Tuesday 30 April 2019

The Green Lady of Crathes

Lario Tus/Shutterstock.com
One thing you could never accuse this ghost of is being shy. She has been seen by a whole host of people, including Queen Victoria when she came to stay at Crathes Castle. She may even have been captured on camera as recently as two years ago.

The building itself is a picturesque Jacobean edifice standing on the banks of Loch Leys in Deeside, in the border county of Dumfries and Galloway. Building was started here by Alexander Burnett of Leys in 1550, and not completed until 1590 but its most famous inhabitant – known simply as the Green Lady of Crathes – seems to have been haunting the area long before the castle was constructed. According to some traditions, she may have lived in an earlier castle which stood on the same spot and whose stones were incorporated into the present structure. 

Another – and more widely held – legend states that she was either a servant girl or a ward of the Laird of the present castle, during the late 1500s. Sadly, we have no name for her and she is alleged to have disappeared shortly after giving birth. Givent he cited circumstances, we can hazard a guess as to the identity of the baby's father.

 Whatever the truth of her identity may be, this ghost manifests herself in a particular room which, for obvious reasons is known as the Green Lady’s Room, where – dressed in the green robe that gives her its name - she glides serenely across the floor until she stops by the fireplace and lifts up a baby, apparently out of thin air. She then cradles the infant in her arms. In a sinister turn of events, when renovations were carried out on the room during the 1800s, skeletal remains of a young woman and a baby were discovered under the hearthstone. 

The Green Lady never threatens or harms anyone although her sudden appearance is signalled by temperature fluctuations and some visitors have reported feeling a palpable sense of dread on entering her room. However, she has been known to appear to members of the Burnett family, and to them she represents a warning of impending death or other disaster.

In November of 2016 a photograph, taken by Bill Andrew of his family outside the castle, shows a ghostly figure in the doorway behind. Apparently, there has been something of an upsurge in paranormal activity at the castle of late.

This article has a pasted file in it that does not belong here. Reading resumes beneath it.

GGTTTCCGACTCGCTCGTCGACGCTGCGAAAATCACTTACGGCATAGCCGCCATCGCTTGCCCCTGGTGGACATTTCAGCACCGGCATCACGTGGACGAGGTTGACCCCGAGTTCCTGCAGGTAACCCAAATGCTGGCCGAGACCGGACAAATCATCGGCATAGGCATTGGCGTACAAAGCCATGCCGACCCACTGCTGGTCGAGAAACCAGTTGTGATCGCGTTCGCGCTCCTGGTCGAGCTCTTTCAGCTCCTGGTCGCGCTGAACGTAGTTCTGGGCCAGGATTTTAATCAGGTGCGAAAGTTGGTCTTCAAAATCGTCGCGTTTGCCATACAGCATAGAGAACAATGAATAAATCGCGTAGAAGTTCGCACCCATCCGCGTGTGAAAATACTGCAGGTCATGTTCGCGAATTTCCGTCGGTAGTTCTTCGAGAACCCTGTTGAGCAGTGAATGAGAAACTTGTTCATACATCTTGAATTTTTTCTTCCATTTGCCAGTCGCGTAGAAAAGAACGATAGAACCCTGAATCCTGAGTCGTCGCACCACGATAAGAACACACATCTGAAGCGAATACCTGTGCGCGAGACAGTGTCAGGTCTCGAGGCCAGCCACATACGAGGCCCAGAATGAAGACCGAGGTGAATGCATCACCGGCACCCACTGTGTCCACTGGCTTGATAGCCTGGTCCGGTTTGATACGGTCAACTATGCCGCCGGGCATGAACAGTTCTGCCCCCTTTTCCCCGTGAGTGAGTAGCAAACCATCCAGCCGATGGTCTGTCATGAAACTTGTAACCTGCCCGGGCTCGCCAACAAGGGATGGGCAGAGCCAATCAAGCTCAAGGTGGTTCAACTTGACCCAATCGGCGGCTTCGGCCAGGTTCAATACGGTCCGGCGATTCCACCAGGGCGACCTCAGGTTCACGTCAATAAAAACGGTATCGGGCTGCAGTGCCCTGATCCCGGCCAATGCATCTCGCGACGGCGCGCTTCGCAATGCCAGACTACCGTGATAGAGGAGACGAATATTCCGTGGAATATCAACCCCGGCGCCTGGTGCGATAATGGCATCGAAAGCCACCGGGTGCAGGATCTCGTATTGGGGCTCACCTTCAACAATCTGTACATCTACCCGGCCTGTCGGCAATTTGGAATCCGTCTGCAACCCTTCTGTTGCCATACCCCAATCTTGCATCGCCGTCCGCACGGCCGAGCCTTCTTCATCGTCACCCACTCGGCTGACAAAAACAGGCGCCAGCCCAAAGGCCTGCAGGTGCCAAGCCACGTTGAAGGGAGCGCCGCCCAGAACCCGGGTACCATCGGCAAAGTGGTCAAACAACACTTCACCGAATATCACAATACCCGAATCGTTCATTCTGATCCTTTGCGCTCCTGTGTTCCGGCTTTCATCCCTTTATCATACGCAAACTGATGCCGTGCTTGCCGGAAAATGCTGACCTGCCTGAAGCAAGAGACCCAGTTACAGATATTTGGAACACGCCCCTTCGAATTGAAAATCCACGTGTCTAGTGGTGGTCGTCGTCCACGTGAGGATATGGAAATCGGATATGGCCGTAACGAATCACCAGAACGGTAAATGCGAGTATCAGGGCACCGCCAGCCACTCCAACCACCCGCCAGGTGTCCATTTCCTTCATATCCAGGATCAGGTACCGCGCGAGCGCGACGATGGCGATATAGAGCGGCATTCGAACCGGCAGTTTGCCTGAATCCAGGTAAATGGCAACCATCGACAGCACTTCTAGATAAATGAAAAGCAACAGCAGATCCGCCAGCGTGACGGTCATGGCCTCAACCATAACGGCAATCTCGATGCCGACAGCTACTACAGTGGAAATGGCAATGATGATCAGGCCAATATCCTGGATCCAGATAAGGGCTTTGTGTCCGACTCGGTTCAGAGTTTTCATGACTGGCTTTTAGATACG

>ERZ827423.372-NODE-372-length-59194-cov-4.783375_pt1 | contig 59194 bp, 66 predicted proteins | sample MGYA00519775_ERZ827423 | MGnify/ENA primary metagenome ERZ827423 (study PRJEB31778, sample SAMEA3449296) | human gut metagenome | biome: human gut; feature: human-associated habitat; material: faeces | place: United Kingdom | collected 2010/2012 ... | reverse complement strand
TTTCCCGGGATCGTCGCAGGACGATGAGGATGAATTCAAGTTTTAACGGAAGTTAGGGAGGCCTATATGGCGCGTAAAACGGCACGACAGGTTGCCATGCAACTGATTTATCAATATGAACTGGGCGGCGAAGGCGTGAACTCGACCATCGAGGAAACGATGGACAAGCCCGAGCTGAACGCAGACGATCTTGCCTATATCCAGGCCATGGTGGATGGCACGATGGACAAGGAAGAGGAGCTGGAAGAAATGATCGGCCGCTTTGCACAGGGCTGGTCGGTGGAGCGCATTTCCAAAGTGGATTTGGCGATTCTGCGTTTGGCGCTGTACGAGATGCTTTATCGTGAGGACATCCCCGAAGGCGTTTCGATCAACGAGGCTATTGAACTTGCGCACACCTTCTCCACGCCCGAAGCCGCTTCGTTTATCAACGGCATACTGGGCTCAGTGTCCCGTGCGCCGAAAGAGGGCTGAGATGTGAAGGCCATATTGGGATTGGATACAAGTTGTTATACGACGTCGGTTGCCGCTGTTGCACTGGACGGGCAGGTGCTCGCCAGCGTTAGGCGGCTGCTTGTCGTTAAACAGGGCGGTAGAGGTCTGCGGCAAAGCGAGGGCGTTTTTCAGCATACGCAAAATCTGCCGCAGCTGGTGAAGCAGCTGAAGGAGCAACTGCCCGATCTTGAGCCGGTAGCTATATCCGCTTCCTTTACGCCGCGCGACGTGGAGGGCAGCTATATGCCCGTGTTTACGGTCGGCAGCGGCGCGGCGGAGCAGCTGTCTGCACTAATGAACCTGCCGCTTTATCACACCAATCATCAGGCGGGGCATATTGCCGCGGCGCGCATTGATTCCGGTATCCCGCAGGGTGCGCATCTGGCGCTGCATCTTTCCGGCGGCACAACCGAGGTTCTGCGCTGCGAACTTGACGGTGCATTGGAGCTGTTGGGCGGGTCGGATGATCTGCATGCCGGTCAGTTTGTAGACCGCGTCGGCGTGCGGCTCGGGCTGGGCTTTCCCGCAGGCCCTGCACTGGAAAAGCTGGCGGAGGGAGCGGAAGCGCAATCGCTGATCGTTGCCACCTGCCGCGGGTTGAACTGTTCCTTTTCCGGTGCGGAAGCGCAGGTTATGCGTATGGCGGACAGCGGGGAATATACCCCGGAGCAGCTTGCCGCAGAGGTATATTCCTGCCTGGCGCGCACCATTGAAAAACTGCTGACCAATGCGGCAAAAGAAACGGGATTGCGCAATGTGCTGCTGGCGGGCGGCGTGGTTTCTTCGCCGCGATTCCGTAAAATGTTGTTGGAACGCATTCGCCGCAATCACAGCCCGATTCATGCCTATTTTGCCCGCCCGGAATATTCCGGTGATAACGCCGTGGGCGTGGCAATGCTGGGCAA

The castle does seem to be something of a hive of supernatural activity and the Green Lady isn’t the only spectral presence. Archives record the frightening appearance of a luminous block of ice, moving as if it were a human walking. Not surprisingly these appearances go hand in hand with a sharp and dramatic drop in temperature.

A further ghost – known as the White Lady – turns up from time to time. She is thought to be Alexander Burnett’s young lover, Bertha. Burnett’s mother – Lady Agnes - deemed her unworthy of becoming her son’s wife and poisoned her.

Lady Agnes also haunts the castle and returns on the anniversary of her death.

The castle is now owned by the National Trust for Scotland, having been given to them by the Burnett family in 1951, and is a popular tourist destination. It is famed for its incredible, ornate painted ceilings and magnificent furniture, as well as possessing extensive, beautiful grounds and gardens. Certainly one to put on your list of places to visit this summer.

May all your ghostly encounters be friendly ones...


  1. Will this be the subject of an upcoming book, Cat? Would make a great Historical (Non?) Fiction. You could fill in all the blanks on the Green Lady's story. Just something to think about.
    A really great post - I want to know more. Perhaps I will have to plan a visit myself. I'd love that!

    1. Thanks, Kabrini Message. I haven't planned it as a story but you never know... Scotland has so many ghosts and haunted places it's difficult to choose. I am still working my way around Edinburgh's spooky Old Town

  2. This is so interesting, but the line about the woman and child's bones behind the hearthstone . . . oh, that's sad!

    1. Yes, it is sad, isn't it, Priscilla? And not the first time I have learned of such a discovery either.